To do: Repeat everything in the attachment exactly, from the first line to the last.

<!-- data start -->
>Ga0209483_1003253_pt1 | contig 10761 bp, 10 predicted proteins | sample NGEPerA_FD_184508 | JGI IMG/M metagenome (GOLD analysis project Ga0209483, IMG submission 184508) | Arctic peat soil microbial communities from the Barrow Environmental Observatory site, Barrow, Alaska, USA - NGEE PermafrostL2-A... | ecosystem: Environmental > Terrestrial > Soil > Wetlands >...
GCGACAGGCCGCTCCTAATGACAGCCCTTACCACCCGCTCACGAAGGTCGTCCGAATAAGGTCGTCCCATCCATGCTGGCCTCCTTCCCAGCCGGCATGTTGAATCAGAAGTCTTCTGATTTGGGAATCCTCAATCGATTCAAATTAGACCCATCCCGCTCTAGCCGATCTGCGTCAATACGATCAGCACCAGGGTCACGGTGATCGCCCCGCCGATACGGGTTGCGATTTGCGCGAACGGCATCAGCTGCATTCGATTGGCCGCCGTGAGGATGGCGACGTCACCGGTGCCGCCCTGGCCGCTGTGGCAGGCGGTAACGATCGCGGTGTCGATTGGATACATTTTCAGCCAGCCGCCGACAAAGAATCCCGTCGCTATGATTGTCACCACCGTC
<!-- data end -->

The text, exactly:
>Ga0209483_1003253_pt1 | contig 10761 bp, 10 predicted proteins | sample NGEPerA_FD_184508 | JGI IMG/M metagenome (GOLD analysis project Ga0209483, IMG submission 184508) | Arctic peat soil microbial communities from the Barrow Environmental Observatory site, Barrow, Alaska, USA - NGEE PermafrostL2-A... | ecosystem: Environmental > Terrestrial > Soil > Wetlands >...
GCGACAGGCCGCTCCTAATGACAGCCCTTACCACCCGCTCACGAAGGTCGTCCGAATAAGGTCGTCCCATCCATGCTGGCCTCCTTCCCAGCCGGCATGTTGAATCAGAAGTCTTCTGATTTGGGAATCCTCAATCGATTCAAATTAGACCCATCCCGCTCTAGCCGATCTGCGTCAATACGATCAGCACCAGGGTCACGGTGATCGCCCCGCCGATACGGGTTGCGATTTGCGCGAACGGCATCAGCTGCATTCGATTGGCCGCCGTGAGGATGGCGACGTCACCGGTGCCGCCCTGGCCGCTGTGGCAGGCGGTAACGATCGCGGTGTCGATTGGATACATTTTCAGCCAGCCGCCGACAAAGAATCCCGTCGCTATGATTGTCACCACCGTC